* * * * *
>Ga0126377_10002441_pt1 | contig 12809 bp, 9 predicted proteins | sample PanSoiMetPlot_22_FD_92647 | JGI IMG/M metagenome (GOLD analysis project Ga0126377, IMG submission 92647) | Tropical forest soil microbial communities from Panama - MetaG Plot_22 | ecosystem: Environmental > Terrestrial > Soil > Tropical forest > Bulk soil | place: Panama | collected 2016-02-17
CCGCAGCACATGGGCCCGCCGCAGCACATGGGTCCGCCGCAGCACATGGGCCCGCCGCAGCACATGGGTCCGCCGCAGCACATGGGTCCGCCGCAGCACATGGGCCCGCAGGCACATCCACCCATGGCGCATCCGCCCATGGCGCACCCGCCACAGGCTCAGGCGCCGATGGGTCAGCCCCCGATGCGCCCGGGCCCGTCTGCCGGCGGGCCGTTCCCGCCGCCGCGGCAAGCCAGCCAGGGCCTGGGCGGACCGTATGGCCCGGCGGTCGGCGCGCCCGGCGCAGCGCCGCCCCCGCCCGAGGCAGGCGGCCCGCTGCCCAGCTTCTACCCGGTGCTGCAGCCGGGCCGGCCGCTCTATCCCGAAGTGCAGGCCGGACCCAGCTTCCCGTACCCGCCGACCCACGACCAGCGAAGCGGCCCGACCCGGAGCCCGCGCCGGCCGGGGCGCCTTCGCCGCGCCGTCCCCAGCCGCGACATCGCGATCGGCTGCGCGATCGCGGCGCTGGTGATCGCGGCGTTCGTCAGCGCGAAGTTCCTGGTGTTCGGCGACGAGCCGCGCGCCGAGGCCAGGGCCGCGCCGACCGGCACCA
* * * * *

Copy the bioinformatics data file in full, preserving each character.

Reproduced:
>Ga0126377_10002441_pt1 | contig 12809 bp, 9 predicted proteins | sample PanSoiMetPlot_22_FD_92647 | JGI IMG/M metagenome (GOLD analysis project Ga0126377, IMG submission 92647) | Tropical forest soil microbial communities from Panama - MetaG Plot_22 | ecosystem: Environmental > Terrestrial > Soil > Tropical forest > Bulk soil | place: Panama | collected 2016-02-17
CCGCAGCACATGGGCCCGCCGCAGCACATGGGTCCGCCGCAGCACATGGGCCCGCCGCAGCACATGGGTCCGCCGCAGCACATGGGTCCGCCGCAGCACATGGGCCCGCAGGCACATCCACCCATGGCGCATCCGCCCATGGCGCACCCGCCACAGGCTCAGGCGCCGATGGGTCAGCCCCCGATGCGCCCGGGCCCGTCTGCCGGCGGGCCGTTCCCGCCGCCGCGGCAAGCCAGCCAGGGCCTGGGCGGACCGTATGGCCCGGCGGTCGGCGCGCCCGGCGCAGCGCCGCCCCCGCCCGAGGCAGGCGGCCCGCTGCCCAGCTTCTACCCGGTGCTGCAGCCGGGCCGGCCGCTCTATCCCGAAGTGCAGGCCGGACCCAGCTTCCCGTACCCGCCGACCCACGACCAGCGAAGCGGCCCGACCCGGAGCCCGCGCCGGCCGGGGCGCCTTCGCCGCGCCGTCCCCAGCCGCGACATCGCGATCGGCTGCGCGATCGCGGCGCTGGTGATCGCGGCGTTCGTCAGCGCGAAGTTCCTGGTGTTCGGCGACGAGCCGCGCGCCGAGGCCAGGGCCGCGCCGACCGGCACCA